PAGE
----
The only significant problem observed during the 11-day experiment was the formation of mercurous chloride on the mercury cathode in the electrolytic cell. During the first 5 days of operation, the mercurous chloride remained approximately 1/16 in thick. During the sixth day, the layer increased over several hours to 3/8 in. Because the layer caused the cell voltage to increase and would eventually interfere with electrowinning, the cell was drained, cleaned, and recharged with clean mercury and the used electrolyte. The mercurous chloride quickly reappeared on the mercury surface and increased to a thickness of ½ in within several hours. During the next 2 days of operation, the thickness of the mercurous chloride decreased to less than 1/8 in and remained at this thickness for the final 3 days of operation.
The cause of the mercurous chloride formation and subsequent elimination is not fully understood, but it was probably dependent on the concentration of mercury in solution. Initially, the concentration was maintained at 70 to 90 g/L Hg. As the experiment proceeded, mercury concentrate was added to the leaching section faster than mercury was removed by electrowinning. The mercury in solution increased to about 145 g/L Hg. The higher mercury concentration favored the mercurous chloride formation. After the cell was drained and recharged, additions of concentrate were decreased to permit the mercury concentration in solution to decrease to about 40 g/L Hg. When the mercury concentration decreased, the amount of mercurous chloride decreased.
The concentration of mercury in solution also influenced energy consumption. With an average mercury concentration of 100 g/L Hg, energy consumption was 1.0 kwhr/lb of mercury produced. At an average mercury concentration of 40 g/L Hg, energy consumption was 1.7 kwhr/lb Hg. The surface of the mercury metal tapped from the cell remained bright and shiny for several months and indicated that the metal purity was high, >99.9 pct.
The leaching solution and residue were periodically removed from the settler. After filtering the residue from the solution, the filtrate was returned to the system and the residue was washed. Preliminary tests showed that iron cementation could be used to treat the wash water to recover copper and mercury for recycle. A sample of wash water was treated with an excess of powdered iron. Copper decreased from 5 g/L to <0.003 g/L, and mercury decreased from 5.3 g/L to 0.0017 g/L.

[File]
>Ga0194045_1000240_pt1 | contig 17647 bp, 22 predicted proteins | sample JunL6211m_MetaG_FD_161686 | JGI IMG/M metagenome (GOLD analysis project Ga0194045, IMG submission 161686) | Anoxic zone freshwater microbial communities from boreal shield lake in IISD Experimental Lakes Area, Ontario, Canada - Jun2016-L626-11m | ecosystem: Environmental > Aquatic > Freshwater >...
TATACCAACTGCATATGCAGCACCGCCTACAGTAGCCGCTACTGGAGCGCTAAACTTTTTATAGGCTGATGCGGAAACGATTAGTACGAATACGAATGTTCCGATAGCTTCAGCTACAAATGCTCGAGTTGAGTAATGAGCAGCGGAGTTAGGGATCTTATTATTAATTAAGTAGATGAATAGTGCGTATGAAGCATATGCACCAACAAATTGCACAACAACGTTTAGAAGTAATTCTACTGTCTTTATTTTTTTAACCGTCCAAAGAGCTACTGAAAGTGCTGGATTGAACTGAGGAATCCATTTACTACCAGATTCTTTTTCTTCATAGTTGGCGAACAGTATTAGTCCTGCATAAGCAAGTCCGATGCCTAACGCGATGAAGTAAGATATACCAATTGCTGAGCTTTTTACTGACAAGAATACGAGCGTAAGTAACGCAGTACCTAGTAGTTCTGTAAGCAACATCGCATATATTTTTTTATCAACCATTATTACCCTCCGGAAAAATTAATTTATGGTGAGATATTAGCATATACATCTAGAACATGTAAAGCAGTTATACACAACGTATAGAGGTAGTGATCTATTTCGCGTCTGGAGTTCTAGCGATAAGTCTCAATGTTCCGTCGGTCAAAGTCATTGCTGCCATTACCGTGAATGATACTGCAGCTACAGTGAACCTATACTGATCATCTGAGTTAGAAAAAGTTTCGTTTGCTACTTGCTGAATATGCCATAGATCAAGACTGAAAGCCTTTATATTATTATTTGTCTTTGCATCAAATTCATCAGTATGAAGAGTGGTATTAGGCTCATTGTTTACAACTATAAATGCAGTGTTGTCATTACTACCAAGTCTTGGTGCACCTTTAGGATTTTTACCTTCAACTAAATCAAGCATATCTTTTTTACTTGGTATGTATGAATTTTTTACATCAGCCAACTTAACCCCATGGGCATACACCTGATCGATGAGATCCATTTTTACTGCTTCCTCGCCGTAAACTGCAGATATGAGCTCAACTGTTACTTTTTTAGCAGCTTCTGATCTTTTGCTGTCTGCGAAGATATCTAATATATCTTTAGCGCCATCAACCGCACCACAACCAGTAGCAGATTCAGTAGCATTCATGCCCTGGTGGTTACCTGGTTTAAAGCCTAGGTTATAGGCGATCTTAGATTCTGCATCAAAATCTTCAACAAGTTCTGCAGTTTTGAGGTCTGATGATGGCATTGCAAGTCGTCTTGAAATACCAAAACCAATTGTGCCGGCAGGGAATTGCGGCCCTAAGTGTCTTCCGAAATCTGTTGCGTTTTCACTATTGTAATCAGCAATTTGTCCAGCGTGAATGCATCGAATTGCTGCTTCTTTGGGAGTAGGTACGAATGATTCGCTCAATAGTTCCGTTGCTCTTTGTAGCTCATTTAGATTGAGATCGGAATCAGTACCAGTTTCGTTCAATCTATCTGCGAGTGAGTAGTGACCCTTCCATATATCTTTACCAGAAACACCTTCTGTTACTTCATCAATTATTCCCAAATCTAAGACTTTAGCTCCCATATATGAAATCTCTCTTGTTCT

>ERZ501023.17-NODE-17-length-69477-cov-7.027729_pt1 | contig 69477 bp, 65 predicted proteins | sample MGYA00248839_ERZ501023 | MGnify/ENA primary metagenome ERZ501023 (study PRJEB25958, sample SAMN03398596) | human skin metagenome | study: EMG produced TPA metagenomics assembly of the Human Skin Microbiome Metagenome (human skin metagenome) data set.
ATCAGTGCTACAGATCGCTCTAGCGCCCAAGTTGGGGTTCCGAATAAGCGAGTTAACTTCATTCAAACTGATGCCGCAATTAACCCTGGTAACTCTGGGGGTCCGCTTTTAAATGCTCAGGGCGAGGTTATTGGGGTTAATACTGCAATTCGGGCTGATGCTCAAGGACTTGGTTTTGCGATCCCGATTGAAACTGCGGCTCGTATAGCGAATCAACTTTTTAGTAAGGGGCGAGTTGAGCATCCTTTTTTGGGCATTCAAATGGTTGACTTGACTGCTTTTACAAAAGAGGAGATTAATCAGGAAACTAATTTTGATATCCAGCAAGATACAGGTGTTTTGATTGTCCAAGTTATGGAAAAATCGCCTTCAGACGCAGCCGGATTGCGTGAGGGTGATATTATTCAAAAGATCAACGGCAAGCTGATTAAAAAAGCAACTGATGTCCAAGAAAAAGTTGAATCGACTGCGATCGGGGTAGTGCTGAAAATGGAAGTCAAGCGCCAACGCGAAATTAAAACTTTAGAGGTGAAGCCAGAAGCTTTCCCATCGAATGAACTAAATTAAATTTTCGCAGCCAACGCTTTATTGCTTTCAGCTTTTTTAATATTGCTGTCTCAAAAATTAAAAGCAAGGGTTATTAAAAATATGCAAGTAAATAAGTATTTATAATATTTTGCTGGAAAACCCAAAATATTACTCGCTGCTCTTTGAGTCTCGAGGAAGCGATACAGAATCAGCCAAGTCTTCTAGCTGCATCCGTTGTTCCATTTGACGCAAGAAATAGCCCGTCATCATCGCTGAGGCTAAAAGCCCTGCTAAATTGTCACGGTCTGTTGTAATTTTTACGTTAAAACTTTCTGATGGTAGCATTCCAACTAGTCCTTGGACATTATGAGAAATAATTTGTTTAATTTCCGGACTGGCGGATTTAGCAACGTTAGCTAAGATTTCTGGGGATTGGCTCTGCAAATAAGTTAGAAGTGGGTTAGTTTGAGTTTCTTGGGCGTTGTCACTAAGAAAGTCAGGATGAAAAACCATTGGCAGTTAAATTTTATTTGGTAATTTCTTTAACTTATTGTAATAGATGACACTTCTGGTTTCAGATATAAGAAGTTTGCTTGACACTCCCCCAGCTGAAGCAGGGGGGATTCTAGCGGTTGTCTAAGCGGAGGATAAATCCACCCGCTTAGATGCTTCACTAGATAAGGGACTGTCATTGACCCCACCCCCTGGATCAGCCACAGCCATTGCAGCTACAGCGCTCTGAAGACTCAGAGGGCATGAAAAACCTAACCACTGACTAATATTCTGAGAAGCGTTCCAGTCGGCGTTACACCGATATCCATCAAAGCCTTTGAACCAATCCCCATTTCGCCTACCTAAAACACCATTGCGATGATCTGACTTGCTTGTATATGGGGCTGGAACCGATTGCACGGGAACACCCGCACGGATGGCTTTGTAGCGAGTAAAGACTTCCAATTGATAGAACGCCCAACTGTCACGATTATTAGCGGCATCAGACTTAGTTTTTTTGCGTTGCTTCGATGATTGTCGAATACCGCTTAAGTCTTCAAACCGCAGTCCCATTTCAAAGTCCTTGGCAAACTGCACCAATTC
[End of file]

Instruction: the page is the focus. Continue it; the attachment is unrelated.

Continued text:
A preliminary economic evaluation of the process was performed by the Process Evaluation Staff of the Bureau of Mines. The flowsheet on which the evaluation was based is shown in figure 4. Mercury sulfide concentrate is leached in two stages with cupric chloride solution. The polished pregnant mercury-containing solution is electrolyzed to produce mercury metal and chlorine, which regenerates the cupric chloride. Wash water is treated with iron powder to remove the mercury and copper to very low levels, and the cement product is recycled to the leaching step. The plant was designed to operate 300 days per year and 24 hr per day. Production would be 105 flasks of mercury per day.
The capital cost was a “study estimate” used by Weaver and Bauman. Since research on the technique is very preliminary and has not been scaled up, the accuracy of the cost estimate may not be within the usual ±30 pct. Capital cost was $3.7 million, and cost per flask of mercury, excluding the cost of obtaining the concentrate, was $62 per flask.
Summary and Conclusions
Bench-scale tests showed that mercury was leached from a mercury sulfide flotation concentrate with a cupric chloride solution. Pure mercury metal was electrowon from the leaching solution in a monopolar horizontal plate electrowinning cell with a graphite anode and a mercury pool cathode. The leaching-electrolysis experiment was operated on a continuous basis for 11 days. During the continuous operation, concentrate containing 77.7 pct Hg was leached and 99.5 pct of the mercury was solubilized. Operation of an electrolysis cell produced mercury at an average current efficiency of 32 pct and an average energy consumption of 1.2 kwhr/lb Hg.
A preliminary economic evaluation of the method for a plant to produce 31,500 flasks of mercury per year indicated a capital cost of $3.7 million and an operation cost of $62 per flask of mercury.